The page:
Monthly Archives: March 2013

The way we lived then… & now

In The New Yorker, George Packer — worried about ever-diminishing attention spans — is relieved to find he’s got the stamina to tackle Trollope’s monumental novel about the power of money. I first read the chronicle of the rise and … Continue reading

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If I die now, and my heart is rotten enough for that, I’ll get a fine wake. Everyone here knows me, greets me in the street and at home, expresses pleasure at our return. What percentage of that is warmth … Continue reading

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Farewell, Bebo

RIP, Bebo Valdés, one of the great exponents of Afro-Cuban piano (and father of the equally influential Chucho Valdés.) Billboard has a good obituary, but his music is the best memorial of them all.

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Orson Welles, urban transport pioneer

The Daily Beast reports that wealthy Russians are using ambulances to avoid the ever-worsening traffic jams in Moscow. Maybe they don’t know it, but they’re following in the footsteps of the great showman, who used the same trick back in the … Continue reading

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When The Beatles played to 18 people in Aldershot

Seems their agent wasn’t very good at advertising… A delicious set of 1961 snapshots from Retronaut.

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Boris Johnson, striver

“There’s always been the perception of him being very privileged, like being on a scholarship at Eton, but it was surprising to me how hard he’s had to fight that to get where he is today.”  TV interviewer Tania Bryer, attempting … Continue reading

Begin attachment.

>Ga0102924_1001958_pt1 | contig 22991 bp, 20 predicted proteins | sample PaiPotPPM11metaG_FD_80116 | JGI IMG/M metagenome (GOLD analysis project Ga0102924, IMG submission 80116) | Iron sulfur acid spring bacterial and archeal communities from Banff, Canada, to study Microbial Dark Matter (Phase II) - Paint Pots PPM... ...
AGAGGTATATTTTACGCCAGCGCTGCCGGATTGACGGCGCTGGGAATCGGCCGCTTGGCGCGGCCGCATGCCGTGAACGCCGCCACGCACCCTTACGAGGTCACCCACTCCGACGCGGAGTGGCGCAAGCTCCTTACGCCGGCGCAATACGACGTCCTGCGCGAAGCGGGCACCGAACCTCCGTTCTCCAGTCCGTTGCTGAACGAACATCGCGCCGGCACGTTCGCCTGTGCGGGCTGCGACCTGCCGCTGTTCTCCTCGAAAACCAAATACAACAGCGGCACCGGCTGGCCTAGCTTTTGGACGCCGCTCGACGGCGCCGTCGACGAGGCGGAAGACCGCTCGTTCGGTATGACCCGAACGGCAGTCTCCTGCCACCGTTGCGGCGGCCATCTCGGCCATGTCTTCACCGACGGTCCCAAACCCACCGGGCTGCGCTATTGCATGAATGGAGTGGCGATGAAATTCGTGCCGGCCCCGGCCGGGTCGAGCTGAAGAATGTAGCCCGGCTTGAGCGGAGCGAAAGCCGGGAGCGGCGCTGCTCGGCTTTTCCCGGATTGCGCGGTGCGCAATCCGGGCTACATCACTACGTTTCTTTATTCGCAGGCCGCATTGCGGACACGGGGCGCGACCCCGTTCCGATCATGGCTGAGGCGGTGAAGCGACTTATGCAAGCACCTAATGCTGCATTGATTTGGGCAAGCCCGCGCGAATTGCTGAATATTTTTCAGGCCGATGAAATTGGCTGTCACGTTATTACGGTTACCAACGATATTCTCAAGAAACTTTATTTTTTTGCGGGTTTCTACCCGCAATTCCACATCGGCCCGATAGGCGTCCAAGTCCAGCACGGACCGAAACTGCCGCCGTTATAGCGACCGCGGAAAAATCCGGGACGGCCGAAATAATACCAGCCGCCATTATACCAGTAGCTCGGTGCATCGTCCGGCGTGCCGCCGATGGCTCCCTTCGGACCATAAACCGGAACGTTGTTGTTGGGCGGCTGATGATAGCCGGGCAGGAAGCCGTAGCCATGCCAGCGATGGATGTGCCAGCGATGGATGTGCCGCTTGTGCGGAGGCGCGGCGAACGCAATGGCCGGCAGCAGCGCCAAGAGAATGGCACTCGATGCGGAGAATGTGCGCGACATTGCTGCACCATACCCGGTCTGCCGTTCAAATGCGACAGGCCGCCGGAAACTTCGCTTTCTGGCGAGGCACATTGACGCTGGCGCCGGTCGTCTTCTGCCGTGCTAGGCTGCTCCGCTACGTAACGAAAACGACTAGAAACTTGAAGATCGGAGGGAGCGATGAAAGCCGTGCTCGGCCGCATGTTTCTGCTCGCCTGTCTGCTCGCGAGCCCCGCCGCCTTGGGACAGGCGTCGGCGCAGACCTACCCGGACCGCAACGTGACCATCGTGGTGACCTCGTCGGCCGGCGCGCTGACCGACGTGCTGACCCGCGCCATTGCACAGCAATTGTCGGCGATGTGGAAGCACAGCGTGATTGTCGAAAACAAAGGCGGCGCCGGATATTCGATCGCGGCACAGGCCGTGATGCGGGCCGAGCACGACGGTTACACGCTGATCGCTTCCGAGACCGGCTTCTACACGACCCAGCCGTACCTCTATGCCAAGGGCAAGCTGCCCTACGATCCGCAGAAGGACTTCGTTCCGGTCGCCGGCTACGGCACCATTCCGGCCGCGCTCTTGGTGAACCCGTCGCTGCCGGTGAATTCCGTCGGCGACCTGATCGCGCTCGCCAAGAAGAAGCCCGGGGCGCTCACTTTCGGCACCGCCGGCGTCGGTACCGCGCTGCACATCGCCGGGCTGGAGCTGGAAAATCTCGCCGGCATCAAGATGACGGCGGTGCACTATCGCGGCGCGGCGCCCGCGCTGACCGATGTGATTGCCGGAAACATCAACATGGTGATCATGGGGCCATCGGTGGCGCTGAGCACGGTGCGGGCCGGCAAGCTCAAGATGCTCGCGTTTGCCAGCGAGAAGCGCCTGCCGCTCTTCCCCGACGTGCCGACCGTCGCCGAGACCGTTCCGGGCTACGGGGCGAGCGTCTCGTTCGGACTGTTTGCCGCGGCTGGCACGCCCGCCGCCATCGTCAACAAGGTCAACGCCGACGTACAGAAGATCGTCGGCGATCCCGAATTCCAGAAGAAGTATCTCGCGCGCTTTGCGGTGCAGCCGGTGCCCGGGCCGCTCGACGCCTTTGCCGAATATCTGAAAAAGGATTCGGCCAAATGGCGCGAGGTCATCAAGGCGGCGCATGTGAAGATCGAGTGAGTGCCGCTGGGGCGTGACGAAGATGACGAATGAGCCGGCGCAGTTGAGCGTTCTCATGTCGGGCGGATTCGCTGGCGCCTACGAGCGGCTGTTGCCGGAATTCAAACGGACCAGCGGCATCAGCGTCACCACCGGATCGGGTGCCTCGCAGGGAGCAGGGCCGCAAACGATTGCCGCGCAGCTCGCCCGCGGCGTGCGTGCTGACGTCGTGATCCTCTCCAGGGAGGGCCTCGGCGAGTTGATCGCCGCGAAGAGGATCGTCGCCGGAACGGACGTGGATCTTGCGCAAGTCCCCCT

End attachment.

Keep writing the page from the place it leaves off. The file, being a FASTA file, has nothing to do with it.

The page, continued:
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Blue skies for another grey winter’s day

For all those of us who desperately need some sunshine… Sugar Loaf Mountain, last May.

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Is “The Book of Mormon” racist?

I haven’t seen Matt Stone and Trey Parker’s musical yet, but Libby Purves’ Times review [£] raises some interesting questions. “Pretty racist” is her verdict on the Darkest Africa setting: Stone and Parker do not even have the courtesy to invent … Continue reading

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An American heads to Europe

Atlantic writer Ta-Nehisi Coates is on his way to the Old World for the very first time. (He almost didn’t make it after suddenly falling ill.) I’m looking forward to seeing what he thinks of it all.

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Do you think it’s possible to listen to (or perform) the century- or two centuries-old symphonic warhorses of Beethoven, Brahms and Tchaikovsky as if “for the very first time” — like a virgin, so to speak? I had that experience … Continue reading

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